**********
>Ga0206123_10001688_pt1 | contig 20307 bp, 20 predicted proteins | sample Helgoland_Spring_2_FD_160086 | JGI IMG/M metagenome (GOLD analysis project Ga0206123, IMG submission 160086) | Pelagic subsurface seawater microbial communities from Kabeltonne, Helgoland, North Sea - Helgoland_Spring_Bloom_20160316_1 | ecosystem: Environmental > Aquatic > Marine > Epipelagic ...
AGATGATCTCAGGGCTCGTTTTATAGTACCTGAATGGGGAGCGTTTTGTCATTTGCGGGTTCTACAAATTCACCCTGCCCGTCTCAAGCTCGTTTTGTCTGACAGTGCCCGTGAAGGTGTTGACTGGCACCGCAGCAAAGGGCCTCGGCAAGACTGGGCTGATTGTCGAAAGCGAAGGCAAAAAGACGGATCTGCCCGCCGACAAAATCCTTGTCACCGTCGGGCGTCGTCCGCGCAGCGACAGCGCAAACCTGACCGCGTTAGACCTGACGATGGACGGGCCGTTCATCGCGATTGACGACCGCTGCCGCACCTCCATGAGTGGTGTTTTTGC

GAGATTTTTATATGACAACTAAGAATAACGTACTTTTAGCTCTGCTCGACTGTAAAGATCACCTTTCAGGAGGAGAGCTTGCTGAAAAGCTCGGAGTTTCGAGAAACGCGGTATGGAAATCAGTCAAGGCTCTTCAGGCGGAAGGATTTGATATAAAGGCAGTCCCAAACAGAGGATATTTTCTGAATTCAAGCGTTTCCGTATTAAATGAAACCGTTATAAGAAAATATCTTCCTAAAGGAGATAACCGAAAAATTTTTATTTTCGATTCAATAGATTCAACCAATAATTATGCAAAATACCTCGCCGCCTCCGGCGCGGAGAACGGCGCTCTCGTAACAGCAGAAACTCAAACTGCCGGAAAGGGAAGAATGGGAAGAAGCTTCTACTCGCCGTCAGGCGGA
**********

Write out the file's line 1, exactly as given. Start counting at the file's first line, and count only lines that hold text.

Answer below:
>Ga0206123_10001688_pt1 | contig 20307 bp, 20 predicted proteins | sample Helgoland_Spring_2_FD_160086 | JGI IMG/M metagenome (GOLD analysis project Ga0206123, IMG submission 160086) | Pelagic subsurface seawater microbial communities from Kabeltonne, Helgoland, North Sea - Helgoland_Spring_Bloom_20160316_1 | ecosystem: Environmental > Aquatic > Marine > Epipelagic ...